Pateros was set to celebrate its 100th anniversary this weekend at its annual Apple Pie Festival, but a fast-moving wildfire has nearly wiped the small north- central Washington town off the map.
“It looks like a Moonscape now,” Tom Miller told KIRO Radio from his family’s property in Pateros. “This thing was miles wide. It just burned everything down.”
The Carlton Complex fire, one of four wildfires currently burning in Washington, blackened 260 square miles by Friday morning, up dramatically from the last estimate of 28 square miles.
One-hundred homes have been destroyed, officials estimate, and power has been cut to most of the scenic Methow Valley. It’s also prompted the evacuation of the town of 650 as well as a nearby hospital.
Miller has lived on the property for more than 60 years. His brothers and sisters also have homes there. One of the five homes was destroyed. But so far, Miller says, “We’re lucky.”
Officials say no injuries have been reported. “This is a very dynamic situation,” says fire spokesman, Dan Omdal. “Fire activity is really high. Things are changing very quickly.”
On Friday, the main event scheduled for Pateros’ Apple Pie Jamboree was pie and ice cream in the park.
Now, Okanogan County Sheriff Frank Rogers says only a few “stragglers” remain.
Miller says he’s never seen a fire move so fast. There wasn’t time to grab keepsakes or save anything. “It just rolled through.”
Rogers says the fire jumped U.S. Highway 97 between Brewster and Pateros and was burning along the Columbia River. Sections of several highways are closed in the county.
The Okanogan County Sheriff’s dispatch office says the roughly 300 residents of the Chiliwist Valley, about 15 miles north of Pateros, evacuated late Thursday night.
Two major power lines –one feeding Pateros and one feeding Winthrop and Twisp — have burned, causing a widespread power outage in the county, says county emergency manager Scott Miller.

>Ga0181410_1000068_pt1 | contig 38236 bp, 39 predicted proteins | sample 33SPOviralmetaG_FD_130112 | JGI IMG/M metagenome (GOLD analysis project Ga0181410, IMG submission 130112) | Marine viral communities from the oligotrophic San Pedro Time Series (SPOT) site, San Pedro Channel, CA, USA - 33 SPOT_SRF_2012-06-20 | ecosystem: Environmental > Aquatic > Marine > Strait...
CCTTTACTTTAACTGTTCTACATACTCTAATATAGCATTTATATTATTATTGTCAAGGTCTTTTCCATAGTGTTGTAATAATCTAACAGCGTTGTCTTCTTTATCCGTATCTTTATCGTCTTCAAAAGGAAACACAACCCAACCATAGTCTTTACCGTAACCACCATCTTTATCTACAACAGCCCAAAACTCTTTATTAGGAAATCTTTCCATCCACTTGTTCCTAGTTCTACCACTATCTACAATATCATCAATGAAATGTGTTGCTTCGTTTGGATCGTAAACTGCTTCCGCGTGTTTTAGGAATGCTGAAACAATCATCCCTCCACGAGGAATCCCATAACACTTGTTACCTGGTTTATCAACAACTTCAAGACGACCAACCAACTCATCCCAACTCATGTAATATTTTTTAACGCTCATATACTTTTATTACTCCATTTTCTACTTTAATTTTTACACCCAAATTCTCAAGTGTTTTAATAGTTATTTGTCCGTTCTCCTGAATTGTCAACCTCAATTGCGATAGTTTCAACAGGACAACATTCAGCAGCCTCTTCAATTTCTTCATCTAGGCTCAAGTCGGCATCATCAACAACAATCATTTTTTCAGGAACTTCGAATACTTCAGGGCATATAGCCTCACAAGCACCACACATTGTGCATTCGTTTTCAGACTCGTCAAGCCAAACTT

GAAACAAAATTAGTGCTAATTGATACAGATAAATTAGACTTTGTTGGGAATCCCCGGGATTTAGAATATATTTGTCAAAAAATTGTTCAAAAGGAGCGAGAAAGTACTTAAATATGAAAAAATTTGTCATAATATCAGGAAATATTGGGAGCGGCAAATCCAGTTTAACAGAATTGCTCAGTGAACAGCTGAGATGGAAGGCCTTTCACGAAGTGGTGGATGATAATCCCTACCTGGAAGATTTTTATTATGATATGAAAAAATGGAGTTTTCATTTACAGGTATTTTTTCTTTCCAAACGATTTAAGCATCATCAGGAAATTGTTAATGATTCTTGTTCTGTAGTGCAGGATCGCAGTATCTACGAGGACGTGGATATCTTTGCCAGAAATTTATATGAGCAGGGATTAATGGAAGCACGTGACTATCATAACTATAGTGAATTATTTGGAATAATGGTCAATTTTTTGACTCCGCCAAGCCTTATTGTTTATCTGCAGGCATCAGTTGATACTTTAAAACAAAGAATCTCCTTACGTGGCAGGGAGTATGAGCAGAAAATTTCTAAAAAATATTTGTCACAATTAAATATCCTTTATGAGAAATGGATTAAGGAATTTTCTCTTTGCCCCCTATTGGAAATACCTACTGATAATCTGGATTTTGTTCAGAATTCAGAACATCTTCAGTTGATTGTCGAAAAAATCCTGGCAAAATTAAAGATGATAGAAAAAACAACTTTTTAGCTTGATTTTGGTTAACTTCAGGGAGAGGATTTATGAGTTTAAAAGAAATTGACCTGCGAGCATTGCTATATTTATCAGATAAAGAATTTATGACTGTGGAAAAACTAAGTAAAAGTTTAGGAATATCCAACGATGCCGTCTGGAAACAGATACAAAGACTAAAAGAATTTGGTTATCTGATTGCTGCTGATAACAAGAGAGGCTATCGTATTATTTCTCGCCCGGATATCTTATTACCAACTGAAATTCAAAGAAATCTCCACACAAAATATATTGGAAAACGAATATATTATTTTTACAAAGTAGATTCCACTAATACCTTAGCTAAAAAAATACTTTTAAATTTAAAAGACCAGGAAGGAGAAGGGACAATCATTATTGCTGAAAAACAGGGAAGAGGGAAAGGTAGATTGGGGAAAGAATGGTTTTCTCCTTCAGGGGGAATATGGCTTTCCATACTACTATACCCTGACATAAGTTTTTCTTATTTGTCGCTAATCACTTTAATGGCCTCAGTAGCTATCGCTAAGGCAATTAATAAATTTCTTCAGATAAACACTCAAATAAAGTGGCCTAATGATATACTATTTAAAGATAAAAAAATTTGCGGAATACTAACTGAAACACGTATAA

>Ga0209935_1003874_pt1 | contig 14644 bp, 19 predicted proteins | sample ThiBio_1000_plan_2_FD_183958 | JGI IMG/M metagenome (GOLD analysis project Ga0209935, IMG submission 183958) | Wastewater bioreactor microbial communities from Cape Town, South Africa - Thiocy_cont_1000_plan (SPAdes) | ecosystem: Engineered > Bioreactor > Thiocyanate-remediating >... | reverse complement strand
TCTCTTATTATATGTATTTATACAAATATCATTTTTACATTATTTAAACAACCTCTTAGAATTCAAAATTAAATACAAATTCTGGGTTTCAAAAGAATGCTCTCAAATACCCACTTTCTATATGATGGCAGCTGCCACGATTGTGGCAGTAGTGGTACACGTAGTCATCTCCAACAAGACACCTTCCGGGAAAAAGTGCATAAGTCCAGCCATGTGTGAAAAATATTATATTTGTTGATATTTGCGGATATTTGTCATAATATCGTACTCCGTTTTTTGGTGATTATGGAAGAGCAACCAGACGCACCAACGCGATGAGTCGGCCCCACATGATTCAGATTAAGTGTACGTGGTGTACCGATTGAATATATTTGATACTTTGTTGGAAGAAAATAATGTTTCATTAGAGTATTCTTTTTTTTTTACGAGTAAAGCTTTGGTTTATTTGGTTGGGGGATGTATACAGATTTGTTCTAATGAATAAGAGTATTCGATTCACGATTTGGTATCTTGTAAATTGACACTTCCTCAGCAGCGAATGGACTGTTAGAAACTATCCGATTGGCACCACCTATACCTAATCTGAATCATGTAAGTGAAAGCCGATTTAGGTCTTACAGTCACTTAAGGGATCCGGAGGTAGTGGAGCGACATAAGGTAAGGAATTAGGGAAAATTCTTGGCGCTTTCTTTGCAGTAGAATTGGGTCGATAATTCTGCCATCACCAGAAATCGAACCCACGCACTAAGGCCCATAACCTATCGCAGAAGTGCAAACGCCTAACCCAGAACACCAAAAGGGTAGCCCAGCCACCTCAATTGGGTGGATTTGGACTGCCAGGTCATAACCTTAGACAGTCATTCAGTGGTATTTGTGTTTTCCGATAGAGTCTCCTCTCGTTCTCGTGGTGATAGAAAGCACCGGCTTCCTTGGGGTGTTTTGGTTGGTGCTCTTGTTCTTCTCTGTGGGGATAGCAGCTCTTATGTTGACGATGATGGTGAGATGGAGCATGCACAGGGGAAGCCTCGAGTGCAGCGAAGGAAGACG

Most of the Methow Valley from Carlton to Mazama was without power after utility poles burned.
About 100 miles to the south, the Chiwaukum Creek Fire chased people from nearly 900 homes as it burned near the Bavarian-themed village of Leavenworth.
That fire sent a light dusting of ash over Leavenworth, and the fire’s smoke plume rose 25,000 feet into the air. The blaze closed 15 miles of U.S. Highway 2.
Residents of 860 homes have been told they should leave immediately, fire officials said. Another 800 homes were less seriously threatened.
Authorities said Thursday that the Chiwaukum Creek Fire has grown to more than 10 square miles. It was first detected Tuesday.
“The weather and winds are not in our favor,” said fire spokeswoman Mary Bean. Temperatures have been in the triple digits with winds gusting as high as 30 mph.
She said the cause of the fire is under investigation.
Worsening wildfire activity has prompted the governor’s offices in both Washington and Oregon to declare states of emergency, a move that allows state officials to call up the National Guard.
MyNorthwest.com’s Alyssa Kleven and the Associated Press contributed to this report.